Black residents now have highest risk for COVID-19 in L.A. County

Local news
Hadizatou Toure, 35, receives the Pfizer COVID-19 vaccination from registered nurse Janice Taylor in Los Angeles in April. (Al Seib / Los Angeles Times)

Hadizatou Toure, 35, receives the Pfizer COVID-19 vaccination from registered nurse Janice Taylor in Los Angeles in April. (Al Seib / Los Angeles Times)

In a troubling shift, Black residents of Los Angeles County now have the highest risk of coronavirus infection and COVID-19 hospitalizations and death of any racial or ethnic group, new data show.

Since the first few months of the pandemic, Latinos in L.A. County have been the hardest hit group; the COVID-19 death rate among Latino residents surpassed that of all other racial and ethnic groups for the first time 11 months ago and remained in the lead for both the second and third waves of the pandemic.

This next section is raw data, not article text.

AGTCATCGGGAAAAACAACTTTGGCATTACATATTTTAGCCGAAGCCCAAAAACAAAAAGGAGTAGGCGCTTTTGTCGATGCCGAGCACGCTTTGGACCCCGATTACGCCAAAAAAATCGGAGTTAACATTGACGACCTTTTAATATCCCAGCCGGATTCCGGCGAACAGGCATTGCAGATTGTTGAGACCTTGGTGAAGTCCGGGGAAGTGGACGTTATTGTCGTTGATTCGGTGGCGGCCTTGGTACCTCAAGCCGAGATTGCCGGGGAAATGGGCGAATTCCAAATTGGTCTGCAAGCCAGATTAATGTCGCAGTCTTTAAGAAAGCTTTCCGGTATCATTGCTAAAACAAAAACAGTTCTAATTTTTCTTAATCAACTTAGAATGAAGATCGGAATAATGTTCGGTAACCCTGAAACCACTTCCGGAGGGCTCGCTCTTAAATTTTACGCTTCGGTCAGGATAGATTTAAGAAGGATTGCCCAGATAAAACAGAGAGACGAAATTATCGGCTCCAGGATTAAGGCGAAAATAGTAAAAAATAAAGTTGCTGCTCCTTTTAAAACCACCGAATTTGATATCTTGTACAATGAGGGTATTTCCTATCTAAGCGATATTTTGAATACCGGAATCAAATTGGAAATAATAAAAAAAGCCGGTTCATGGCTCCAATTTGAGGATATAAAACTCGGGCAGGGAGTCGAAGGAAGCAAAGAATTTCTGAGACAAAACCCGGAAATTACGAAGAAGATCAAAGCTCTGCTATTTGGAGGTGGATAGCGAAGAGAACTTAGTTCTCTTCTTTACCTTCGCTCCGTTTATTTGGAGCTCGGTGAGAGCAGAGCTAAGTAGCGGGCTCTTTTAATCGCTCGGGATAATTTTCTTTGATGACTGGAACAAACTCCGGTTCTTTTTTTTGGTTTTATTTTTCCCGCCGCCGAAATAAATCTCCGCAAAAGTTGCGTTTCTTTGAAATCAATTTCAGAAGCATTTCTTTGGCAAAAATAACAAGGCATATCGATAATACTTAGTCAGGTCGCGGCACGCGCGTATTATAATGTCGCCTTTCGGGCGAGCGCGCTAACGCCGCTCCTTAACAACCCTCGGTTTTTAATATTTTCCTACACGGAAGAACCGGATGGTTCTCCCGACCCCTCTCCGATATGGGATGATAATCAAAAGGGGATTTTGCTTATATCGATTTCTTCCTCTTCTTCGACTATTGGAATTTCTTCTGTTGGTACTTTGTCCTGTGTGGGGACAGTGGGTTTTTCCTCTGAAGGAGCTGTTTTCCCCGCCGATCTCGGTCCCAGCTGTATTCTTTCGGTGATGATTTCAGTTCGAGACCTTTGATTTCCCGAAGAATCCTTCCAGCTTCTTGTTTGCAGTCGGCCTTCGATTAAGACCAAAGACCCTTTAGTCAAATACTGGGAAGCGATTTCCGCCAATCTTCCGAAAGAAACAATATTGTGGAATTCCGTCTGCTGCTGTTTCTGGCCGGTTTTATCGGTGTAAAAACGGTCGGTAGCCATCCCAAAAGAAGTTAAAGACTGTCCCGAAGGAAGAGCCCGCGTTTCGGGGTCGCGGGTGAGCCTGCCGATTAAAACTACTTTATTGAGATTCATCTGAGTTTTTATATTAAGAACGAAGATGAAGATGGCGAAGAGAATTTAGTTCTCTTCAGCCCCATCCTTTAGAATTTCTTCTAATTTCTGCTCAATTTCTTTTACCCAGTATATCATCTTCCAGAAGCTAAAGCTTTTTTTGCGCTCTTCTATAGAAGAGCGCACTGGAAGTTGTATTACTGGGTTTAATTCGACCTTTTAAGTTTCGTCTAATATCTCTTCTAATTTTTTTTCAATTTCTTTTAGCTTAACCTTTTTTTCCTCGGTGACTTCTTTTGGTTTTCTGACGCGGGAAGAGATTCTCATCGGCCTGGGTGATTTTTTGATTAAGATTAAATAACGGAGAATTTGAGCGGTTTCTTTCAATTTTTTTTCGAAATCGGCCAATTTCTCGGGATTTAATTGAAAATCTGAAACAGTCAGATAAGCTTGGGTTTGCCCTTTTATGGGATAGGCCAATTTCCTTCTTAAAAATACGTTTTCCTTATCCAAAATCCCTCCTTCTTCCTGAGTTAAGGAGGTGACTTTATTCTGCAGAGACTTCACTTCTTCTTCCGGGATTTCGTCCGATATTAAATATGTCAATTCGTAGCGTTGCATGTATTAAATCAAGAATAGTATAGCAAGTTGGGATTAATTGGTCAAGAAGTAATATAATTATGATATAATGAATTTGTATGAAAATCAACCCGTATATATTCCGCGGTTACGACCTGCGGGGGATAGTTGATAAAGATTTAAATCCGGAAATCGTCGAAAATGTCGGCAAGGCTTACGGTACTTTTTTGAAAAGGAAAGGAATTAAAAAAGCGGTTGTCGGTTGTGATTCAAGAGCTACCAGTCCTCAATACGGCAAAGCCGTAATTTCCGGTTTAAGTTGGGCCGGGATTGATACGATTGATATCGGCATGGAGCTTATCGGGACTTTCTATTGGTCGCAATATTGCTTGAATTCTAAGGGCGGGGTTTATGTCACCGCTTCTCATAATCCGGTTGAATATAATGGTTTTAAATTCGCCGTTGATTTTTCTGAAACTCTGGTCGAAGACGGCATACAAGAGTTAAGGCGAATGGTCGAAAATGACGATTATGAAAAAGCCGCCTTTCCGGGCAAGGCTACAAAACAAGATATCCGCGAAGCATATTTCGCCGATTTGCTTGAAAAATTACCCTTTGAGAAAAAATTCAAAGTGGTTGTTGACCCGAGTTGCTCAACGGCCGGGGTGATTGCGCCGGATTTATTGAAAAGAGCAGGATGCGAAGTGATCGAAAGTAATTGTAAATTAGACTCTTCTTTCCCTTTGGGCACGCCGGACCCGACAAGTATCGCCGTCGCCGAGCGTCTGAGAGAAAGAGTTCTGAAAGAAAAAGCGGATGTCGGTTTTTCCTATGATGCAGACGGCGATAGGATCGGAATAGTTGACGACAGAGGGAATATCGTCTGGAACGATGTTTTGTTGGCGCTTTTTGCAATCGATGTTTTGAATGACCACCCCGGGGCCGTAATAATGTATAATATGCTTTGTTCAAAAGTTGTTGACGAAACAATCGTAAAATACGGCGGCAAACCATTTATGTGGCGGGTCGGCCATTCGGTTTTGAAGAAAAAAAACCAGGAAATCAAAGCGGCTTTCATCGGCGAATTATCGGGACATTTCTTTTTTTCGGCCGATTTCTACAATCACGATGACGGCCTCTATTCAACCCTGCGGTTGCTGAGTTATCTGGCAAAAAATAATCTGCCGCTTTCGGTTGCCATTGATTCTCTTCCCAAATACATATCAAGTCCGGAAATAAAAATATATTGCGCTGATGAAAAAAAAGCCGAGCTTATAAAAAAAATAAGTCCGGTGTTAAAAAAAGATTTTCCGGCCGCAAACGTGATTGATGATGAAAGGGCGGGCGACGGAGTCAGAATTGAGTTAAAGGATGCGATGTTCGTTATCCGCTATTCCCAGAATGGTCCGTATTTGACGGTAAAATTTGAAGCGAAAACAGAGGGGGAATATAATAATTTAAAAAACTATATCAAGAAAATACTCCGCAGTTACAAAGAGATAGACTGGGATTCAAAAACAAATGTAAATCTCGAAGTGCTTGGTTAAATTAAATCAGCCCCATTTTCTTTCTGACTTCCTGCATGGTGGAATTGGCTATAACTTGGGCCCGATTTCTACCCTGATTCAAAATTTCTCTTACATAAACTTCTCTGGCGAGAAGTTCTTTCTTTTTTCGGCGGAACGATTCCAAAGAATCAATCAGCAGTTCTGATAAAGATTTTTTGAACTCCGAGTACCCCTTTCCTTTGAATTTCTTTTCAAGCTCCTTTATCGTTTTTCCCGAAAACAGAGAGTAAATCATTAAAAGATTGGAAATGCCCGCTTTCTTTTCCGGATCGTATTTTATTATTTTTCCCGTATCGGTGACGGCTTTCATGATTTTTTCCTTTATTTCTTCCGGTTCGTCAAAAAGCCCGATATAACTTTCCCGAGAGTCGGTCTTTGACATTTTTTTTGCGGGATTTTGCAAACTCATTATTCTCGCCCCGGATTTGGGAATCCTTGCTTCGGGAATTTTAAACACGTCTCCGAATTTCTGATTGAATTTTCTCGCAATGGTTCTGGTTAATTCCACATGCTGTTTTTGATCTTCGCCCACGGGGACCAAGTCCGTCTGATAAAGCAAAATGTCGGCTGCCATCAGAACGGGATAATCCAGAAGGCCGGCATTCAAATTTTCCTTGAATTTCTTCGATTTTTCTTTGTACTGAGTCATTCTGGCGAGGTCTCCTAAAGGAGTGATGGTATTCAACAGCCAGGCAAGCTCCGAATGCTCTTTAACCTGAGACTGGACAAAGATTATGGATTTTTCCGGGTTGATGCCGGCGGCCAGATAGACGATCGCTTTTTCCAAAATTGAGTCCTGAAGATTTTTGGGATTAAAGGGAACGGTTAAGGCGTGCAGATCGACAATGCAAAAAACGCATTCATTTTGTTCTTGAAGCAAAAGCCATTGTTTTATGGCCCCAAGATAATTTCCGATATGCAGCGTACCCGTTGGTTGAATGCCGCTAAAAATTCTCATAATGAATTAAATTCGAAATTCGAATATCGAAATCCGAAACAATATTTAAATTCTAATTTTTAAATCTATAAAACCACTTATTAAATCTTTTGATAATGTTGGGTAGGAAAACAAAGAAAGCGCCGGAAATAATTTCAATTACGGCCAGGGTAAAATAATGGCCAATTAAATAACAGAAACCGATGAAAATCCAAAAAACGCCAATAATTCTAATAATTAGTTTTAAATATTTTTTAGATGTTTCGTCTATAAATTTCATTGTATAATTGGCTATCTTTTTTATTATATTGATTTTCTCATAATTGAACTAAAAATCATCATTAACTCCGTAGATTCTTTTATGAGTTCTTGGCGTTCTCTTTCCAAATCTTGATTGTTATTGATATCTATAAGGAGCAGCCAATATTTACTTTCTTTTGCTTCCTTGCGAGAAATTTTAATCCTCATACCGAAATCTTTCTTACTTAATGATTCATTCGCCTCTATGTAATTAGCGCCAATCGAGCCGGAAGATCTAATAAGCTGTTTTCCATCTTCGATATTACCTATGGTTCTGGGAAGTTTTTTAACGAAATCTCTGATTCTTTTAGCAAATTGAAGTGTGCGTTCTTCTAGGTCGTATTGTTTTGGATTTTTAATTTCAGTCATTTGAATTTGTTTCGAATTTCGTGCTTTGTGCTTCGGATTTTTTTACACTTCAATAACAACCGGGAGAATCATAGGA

But in recent weeks, there’s been an unmistakable shift, and now Black residents are twice as likely as Latinos and three times as likely as white and Asian American residents to die from COVID-19. Black residents are also twice as likely to contract the coronavirus than white or Latino residents of L.A. County, according to data presented by the Department of Public Health.

Over a recent six-week period, there was a daily average of 45 newly diagnosed coronavirus cases for every 100,000 Black residents. Yet for every 100,000 white and Latino residents, there were roughly 25 newly diagnosed coronavirus cases a day among those residents; and for every 100,000 Asian American residents, there were 11 new coronavirus cases a day.

Read the full story on LATimes.com.

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